The plan includes a broad range of climate related measures, with around three quarters of all components contributing to the green transition. Such measures include increasing the energy-efficiency of buildings, decarbonising industry, and adapting to climate change.

The plan addresses digital related challenges in multiple areas, with almost three quarters of all components contributing, including the digitalisation of public services and the adoption of digital technologies to promote entrepreneurship, and business scale-up with a view to boost the digital transition of the productive fabric.

It includes significant measures to address social vulnerabilities, which also have an important territorial dimension (they cover also the outermost autonomous regions of Madeira and Azores), such as strengthening health care and long-term care systems, and providing access to affordable social housing.

Social issues will also be addressed through the provision of a wide range of social services focusing on the elderly and people with disabilities, and integrated programmes to support disadvantaged communities in deprived metropolitan areas. The plan strengthens public transport networks in urban areas, which is particularly relevant for disadvantaged commuting workers, and reinforces labour rights, especially for atypical labour contracts linked to the digital economy. These measures address a number of principles of the European Pillar of Social Rights.

Important measures are targeted at children and youth, such as measures to raise the capacity of kindergartens and childcare services and favour the creation of permanent quality jobs for young people. The plan will also promote the enrolment in tertiary education courses, especially in science, technology, engineering, arts and mathematics, and establish a network of higher education institutions offering post-graduate courses of short duration.

Do the reforms effectively address all or a significant subset of the relevant country-specific recommendations issued to Portugal in the context of the European Semester?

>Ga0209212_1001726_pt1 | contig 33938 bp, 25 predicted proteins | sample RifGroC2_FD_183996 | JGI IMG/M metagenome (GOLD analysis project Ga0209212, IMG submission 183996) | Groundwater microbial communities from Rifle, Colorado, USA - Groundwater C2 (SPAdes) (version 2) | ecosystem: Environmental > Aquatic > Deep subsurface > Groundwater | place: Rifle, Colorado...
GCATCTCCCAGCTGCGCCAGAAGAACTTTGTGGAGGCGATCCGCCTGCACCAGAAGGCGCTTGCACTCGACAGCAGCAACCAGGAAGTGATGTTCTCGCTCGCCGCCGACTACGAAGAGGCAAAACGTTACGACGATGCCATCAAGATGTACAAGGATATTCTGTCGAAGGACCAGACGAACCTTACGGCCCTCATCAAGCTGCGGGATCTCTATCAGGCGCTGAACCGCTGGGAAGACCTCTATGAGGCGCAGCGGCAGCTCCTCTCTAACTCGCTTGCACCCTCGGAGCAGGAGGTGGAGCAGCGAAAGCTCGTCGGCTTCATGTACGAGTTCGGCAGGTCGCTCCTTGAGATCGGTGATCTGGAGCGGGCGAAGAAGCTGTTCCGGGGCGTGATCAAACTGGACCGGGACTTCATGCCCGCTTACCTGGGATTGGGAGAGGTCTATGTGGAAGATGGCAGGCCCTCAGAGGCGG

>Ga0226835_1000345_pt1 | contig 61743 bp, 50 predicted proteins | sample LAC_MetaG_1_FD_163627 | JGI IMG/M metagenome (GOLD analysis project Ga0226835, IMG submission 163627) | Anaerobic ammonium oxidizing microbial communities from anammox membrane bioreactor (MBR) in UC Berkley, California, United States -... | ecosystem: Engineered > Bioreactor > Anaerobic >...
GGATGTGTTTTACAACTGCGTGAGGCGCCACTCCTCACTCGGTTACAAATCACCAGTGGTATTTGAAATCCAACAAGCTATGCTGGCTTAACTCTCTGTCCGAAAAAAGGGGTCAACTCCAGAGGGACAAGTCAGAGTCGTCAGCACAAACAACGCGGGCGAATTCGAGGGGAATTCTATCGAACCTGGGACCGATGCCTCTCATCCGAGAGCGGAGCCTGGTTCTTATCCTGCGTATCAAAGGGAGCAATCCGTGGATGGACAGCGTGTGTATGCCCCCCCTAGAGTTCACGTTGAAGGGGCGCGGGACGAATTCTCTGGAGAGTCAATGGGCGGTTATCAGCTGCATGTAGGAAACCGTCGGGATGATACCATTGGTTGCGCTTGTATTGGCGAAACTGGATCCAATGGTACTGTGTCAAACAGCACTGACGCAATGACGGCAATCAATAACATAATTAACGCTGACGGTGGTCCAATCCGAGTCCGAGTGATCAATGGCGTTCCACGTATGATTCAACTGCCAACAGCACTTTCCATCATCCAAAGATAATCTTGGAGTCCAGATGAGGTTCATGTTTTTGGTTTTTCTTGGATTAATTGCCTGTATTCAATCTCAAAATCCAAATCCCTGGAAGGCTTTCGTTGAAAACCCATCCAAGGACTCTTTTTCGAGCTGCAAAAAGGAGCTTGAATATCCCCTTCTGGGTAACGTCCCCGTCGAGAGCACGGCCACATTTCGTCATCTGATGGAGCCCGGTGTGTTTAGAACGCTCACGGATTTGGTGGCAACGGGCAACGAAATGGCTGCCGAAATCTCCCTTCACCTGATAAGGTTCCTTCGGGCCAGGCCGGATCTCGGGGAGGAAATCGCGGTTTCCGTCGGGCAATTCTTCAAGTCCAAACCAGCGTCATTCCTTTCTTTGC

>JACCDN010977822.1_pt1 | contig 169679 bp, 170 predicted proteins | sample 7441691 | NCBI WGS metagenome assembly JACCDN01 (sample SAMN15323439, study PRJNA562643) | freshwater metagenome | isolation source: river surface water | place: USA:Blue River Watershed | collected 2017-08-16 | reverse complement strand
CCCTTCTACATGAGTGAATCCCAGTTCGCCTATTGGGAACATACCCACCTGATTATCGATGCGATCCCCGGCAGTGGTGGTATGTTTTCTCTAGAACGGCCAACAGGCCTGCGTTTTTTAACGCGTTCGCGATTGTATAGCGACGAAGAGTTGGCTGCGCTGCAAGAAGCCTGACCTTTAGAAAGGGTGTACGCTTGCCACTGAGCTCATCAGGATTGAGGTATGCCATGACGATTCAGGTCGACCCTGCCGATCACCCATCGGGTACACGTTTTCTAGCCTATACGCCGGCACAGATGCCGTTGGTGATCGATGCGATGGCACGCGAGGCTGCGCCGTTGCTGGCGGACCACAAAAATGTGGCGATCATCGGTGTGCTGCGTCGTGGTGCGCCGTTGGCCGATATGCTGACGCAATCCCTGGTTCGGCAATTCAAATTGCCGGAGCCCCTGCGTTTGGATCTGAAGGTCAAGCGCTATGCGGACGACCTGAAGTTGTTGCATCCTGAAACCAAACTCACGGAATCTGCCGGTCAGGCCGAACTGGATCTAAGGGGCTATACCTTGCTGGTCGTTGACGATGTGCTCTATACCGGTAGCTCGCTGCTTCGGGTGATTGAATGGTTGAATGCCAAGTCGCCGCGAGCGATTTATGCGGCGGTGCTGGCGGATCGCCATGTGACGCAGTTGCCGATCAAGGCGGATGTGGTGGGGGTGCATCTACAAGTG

The Portuguese plan includes an extensive set of mutually reinforcing reforms and investments that contribute to effectively addressing all or a significant subset of the economic and social challenges outlined in the country-specific recommendations addressed to Portugal by the Council in the European Semester in 2019 and in 2020.

The plan includes key fiscal-structural reforms that have the potential to substantially improve the quality of public finances and strengthen overall expenditure control, cost efficiency and adequate budgeting.

It also includes reforms to enhance the sustainability and resilience of the health system, including in primary, mental and long-term care.

Reforms are included to boost the skills of the workforce, with a focus on digital skills, on increasing the relevance of adult learning in order to meet the needs of the labour market and on increasing the number of graduates, in particular in science, technology, engineering, arts and mathematics.

The plan addresses social challenges by providing a significant response to improving the effectiveness and adequacy of the social safety nets, notably in social housing and in social services, with a focus on elderly, children and vulnerable groups.

In addition, the plan includes reforms that address long-lasting bottlenecks in the business environment (licensing and regulated professions) and that aim at modernising and increasing the efficiency of the judicial system.

There are also reforms to boost research and innovation and to recapitalise firms.

The plan includes reforms aimed at decarbonising the economy, such as measures to increase the energy efficiency of buildings, promote renewable energy and to protect forests to mitigate the impact of climate change.